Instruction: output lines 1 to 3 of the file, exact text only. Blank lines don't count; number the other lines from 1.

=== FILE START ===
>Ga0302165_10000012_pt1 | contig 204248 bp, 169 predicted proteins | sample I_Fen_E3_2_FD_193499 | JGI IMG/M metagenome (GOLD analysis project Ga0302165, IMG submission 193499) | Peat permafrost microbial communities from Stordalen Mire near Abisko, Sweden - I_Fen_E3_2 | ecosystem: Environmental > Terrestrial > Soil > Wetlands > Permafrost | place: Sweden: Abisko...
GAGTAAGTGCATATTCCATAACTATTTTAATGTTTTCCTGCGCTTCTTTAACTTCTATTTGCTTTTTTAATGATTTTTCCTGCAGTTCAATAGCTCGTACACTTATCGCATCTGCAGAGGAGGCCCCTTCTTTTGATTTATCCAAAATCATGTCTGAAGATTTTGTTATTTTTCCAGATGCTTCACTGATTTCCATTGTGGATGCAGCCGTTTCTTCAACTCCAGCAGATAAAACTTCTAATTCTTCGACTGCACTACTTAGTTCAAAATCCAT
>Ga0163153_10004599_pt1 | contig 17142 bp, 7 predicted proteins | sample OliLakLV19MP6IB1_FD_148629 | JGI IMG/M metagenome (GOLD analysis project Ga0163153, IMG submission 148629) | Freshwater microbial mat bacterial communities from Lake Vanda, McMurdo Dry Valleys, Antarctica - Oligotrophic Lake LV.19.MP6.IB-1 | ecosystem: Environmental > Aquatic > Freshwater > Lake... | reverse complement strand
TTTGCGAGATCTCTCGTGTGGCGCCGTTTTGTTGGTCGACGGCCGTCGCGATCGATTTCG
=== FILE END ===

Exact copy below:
>Ga0302165_10000012_pt1 | contig 204248 bp, 169 predicted proteins | sample I_Fen_E3_2_FD_193499 | JGI IMG/M metagenome (GOLD analysis project Ga0302165, IMG submission 193499) | Peat permafrost microbial communities from Stordalen Mire near Abisko, Sweden - I_Fen_E3_2 | ecosystem: Environmental > Terrestrial > Soil > Wetlands > Permafrost | place: Sweden: Abisko...
GAGTAAGTGCATATTCCATAACTATTTTAATGTTTTCCTGCGCTTCTTTAACTTCTATTTGCTTTTTTAATGATTTTTCCTGCAGTTCAATAGCTCGTACACTTATCGCATCTGCAGAGGAGGCCCCTTCTTTTGATTTATCCAAAATCATGTCTGAAGATTTTGTTATTTTTCCAGATGCTTCACTGATTTCCATTGTGGATGCAGCCGTTTCTTCAACTCCAGCAGATAAAACTTCTAATTCTTCGACTGCACTACTTAGTTCAAAATCCAT
>Ga0163153_10004599_pt1 | contig 17142 bp, 7 predicted proteins | sample OliLakLV19MP6IB1_FD_148629 | JGI IMG/M metagenome (GOLD analysis project Ga0163153, IMG submission 148629) | Freshwater microbial mat bacterial communities from Lake Vanda, McMurdo Dry Valleys, Antarctica - Oligotrophic Lake LV.19.MP6.IB-1 | ecosystem: Environmental > Aquatic > Freshwater > Lake... | reverse complement strand